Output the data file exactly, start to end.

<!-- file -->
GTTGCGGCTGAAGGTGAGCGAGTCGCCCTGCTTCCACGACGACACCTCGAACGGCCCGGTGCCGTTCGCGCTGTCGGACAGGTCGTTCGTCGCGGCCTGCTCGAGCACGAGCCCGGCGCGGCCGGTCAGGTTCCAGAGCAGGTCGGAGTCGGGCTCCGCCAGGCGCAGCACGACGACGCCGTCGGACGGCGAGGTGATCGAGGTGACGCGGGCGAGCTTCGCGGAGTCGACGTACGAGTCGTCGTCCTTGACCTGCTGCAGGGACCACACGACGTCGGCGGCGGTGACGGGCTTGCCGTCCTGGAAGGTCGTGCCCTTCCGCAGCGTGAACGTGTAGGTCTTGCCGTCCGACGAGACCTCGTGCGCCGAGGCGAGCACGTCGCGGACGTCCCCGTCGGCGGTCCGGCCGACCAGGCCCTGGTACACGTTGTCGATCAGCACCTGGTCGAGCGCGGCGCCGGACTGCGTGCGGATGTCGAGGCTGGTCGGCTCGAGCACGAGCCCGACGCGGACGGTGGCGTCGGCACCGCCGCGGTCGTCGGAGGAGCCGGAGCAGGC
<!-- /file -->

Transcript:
GTTGCGGCTGAAGGTGAGCGAGTCGCCCTGCTTCCACGACGACACCTCGAACGGCCCGGTGCCGTTCGCGCTGTCGGACAGGTCGTTCGTCGCGGCCTGCTCGAGCACGAGCCCGGCGCGGCCGGTCAGGTTCCAGAGCAGGTCGGAGTCGGGCTCCGCCAGGCGCAGCACGACGACGCCGTCGGACGGCGAGGTGATCGAGGTGACGCGGGCGAGCTTCGCGGAGTCGACGTACGAGTCGTCGTCCTTGACCTGCTGCAGGGACCACACGACGTCGGCGGCGGTGACGGGCTTGCCGTCCTGGAAGGTCGTGCCCTTCCGCAGCGTGAACGTGTAGGTCTTGCCGTCCGACGAGACCTCGTGCGCCGAGGCGAGCACGTCGCGGACGTCCCCGTCGGCGGTCCGGCCGACCAGGCCCTGGTACACGTTGTCGATCAGCACCTGGTCGAGCGCGGCGCCGGACTGCGTGCGGATGTCGAGGCTGGTCGGCTCGAGCACGAGCCCGACGCGGACGGTGGCGTCGGCACCGCCGCGGTCGTCGGAGGAGCCGGAGCAGGC